A few years ago, The Linux Hater made the following poignant observation regarding Linux driver support:
Drivers are only just the beginning… But for some reason y’all like to focus on the drivers. You know why lusers do that? Because it just happens to be the problem that people notice first.
And so it is with the HTML5 video codec debate, re-invigorated in the past week by Google’s announcement of dropping native H.264 support in their own HTML5 video tag implementation. As I read up on the fiery debate, I kept wondering why people are so obsessed with this issue. Then I remembered the Linux Hater’s post and realized that the video codec issue is simply the first problem that most people notice regarding HTML5 video.
I appreciate that the video codec debate has prompted Niedermayer to post on his blog once more. Otherwise, I’m just munching popcorn on the sidelines, amused and mildly relieved that the various factions are vociferously attacking each other rather than that little project I help with at work.
Getting back to the “first problem” aspect– there’s so much emphasis on the video codec; I wonder why no one ever, ever mentions word one about an audio codec. AAC is typically the codec that pairs with H.264 in the MPEG stack. Dark Shikari once mentioned that “AAC’s licensing terms are exponentially more onerous than H.264′s. If Google didn’t want to use H.264, they would sure as hell not want to use AAC.” Most people are probably using “H.264” to refer to the entire MPEG/H.264/AAC stack, even if they probably don’t understand what all of those pieces mean.
Anyway, The Linux Hater’s driver piece continues:
Once y’all have drivers, the fight will move to the next layer up. And like I said, it’s a lot harder at that layer.
A few months ago, when I wanted to post the WebM output of my new VP8 encoder and thought it would be a nice touch to deliver it via a video tag, I ignored the video codec problem (just encoded a VP8/WebM file) only to immediately discover a problem at a different layer– specifically, embedding a file using a video tag triggers a full file download when the page is loaded, which is unacceptable from end user and web hosting perspectives. This is a known issue but doesn’t get as much attention, I guess because there are bigger problems to solve first (c.f. video codec issue).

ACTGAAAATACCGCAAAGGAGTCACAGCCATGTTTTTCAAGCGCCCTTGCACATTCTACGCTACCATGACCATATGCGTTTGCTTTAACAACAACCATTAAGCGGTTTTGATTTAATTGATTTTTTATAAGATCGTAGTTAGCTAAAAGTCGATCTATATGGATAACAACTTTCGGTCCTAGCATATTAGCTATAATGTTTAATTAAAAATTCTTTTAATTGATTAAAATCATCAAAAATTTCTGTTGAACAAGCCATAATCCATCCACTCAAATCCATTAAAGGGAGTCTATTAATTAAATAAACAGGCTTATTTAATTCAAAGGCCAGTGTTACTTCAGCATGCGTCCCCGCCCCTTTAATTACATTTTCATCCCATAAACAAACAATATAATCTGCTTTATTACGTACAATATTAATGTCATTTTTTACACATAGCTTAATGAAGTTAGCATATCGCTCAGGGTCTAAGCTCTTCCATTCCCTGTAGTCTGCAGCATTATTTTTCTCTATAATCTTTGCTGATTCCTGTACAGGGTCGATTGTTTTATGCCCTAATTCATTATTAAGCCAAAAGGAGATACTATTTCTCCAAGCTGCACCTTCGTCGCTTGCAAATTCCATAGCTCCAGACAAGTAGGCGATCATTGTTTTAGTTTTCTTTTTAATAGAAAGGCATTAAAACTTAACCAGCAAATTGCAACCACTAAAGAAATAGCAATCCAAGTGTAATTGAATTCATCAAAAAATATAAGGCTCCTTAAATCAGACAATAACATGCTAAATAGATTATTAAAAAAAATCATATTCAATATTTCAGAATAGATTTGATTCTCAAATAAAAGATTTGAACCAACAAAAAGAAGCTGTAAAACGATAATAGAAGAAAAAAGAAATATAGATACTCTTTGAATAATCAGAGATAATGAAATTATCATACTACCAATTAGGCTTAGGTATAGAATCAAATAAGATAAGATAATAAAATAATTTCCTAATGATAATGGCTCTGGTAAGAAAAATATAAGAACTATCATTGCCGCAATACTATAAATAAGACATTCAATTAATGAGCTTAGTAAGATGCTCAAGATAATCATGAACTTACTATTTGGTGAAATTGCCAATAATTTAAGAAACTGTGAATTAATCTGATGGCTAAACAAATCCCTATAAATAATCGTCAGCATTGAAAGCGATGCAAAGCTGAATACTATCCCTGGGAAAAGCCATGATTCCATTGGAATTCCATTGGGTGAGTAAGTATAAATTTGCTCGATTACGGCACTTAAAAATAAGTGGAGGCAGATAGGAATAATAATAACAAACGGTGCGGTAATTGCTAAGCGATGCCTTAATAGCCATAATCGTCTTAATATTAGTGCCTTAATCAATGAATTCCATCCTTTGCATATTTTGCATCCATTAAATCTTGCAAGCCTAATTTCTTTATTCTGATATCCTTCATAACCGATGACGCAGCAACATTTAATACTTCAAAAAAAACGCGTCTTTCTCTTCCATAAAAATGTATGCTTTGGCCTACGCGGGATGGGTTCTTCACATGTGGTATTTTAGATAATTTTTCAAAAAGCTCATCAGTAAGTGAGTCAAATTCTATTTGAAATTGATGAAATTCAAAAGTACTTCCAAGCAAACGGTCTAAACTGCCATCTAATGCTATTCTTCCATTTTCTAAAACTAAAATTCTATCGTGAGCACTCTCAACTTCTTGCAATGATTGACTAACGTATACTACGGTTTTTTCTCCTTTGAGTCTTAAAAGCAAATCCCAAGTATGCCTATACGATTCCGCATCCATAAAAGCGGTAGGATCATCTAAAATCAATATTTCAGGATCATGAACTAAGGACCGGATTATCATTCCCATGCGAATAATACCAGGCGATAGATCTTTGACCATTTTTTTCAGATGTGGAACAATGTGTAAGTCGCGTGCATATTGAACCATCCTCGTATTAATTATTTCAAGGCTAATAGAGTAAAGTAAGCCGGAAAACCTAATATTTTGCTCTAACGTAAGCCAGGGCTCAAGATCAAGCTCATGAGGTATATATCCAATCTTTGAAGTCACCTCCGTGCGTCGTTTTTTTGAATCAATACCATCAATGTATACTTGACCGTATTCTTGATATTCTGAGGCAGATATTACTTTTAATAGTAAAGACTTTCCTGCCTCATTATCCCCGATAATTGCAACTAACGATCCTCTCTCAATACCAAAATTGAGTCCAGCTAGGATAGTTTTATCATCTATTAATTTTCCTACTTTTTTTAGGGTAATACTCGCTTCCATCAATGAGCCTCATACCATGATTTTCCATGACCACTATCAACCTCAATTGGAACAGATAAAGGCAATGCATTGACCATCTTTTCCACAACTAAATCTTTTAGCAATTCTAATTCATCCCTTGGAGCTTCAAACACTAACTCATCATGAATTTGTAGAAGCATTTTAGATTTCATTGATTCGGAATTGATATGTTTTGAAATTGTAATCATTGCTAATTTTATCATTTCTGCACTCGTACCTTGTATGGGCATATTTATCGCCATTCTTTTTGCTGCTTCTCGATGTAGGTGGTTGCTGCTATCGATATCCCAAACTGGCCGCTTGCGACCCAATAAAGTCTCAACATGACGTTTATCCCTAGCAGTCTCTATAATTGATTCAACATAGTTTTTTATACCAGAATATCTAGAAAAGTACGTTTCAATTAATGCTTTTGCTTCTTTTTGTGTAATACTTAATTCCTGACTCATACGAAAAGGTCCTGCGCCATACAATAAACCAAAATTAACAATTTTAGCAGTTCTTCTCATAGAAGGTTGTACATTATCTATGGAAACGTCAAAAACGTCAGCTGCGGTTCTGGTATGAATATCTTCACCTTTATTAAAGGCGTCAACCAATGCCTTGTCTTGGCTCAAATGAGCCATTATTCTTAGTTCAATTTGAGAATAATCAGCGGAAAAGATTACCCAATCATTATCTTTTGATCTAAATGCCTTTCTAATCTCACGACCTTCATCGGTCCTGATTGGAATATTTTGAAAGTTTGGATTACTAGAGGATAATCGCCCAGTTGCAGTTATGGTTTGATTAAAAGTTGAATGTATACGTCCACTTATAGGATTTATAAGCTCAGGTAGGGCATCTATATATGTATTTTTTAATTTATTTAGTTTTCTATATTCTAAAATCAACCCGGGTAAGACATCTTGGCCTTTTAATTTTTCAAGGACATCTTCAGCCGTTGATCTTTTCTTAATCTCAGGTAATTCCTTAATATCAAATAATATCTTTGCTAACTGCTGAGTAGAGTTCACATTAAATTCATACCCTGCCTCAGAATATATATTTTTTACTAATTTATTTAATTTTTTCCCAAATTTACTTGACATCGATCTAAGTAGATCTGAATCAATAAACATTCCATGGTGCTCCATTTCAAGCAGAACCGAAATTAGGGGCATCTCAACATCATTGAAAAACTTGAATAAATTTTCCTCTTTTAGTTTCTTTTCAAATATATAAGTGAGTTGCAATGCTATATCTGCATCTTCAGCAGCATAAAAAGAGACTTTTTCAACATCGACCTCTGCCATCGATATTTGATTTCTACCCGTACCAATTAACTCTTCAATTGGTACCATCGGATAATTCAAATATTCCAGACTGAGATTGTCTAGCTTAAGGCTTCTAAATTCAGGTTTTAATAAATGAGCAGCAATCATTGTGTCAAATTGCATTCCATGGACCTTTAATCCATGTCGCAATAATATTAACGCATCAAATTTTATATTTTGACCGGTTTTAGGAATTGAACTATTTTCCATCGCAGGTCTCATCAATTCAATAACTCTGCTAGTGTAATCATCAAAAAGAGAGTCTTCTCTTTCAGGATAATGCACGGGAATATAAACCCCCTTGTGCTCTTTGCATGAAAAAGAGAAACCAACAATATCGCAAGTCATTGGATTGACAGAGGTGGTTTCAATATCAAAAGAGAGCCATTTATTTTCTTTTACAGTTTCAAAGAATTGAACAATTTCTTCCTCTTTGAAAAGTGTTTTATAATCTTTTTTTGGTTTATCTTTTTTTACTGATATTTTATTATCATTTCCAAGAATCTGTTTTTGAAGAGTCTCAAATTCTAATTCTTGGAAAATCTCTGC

For other issues, check out the YouTube blog’s HTML5 post or Hulu’s post that also commented on HTML5. Issues such as video streaming flexibility, content protection, fullscreen video, webcam/microphone input, and numerous others are rarely mentioned in the debates. Only “video codec” is of paramount importance.
But I’m lending too much weight to the cacophony of a largely uninformed internet debate. Realistically, I know there are many talented engineers down in the trenches working to solve at least some of these problems. To tie this in with the Linux driver example, I’m consistently stunned these days regarding how simple it is to get Linux working on a new computer– most commodity consumer hardware really does just work right out of the box. Maybe one day, we’ll wake up and find that HTML5 video has advanced to the point that it solves all of the relevant problems to make it the simple and obvious choice for delivering web video in nearly all situations.
It won’t be this year.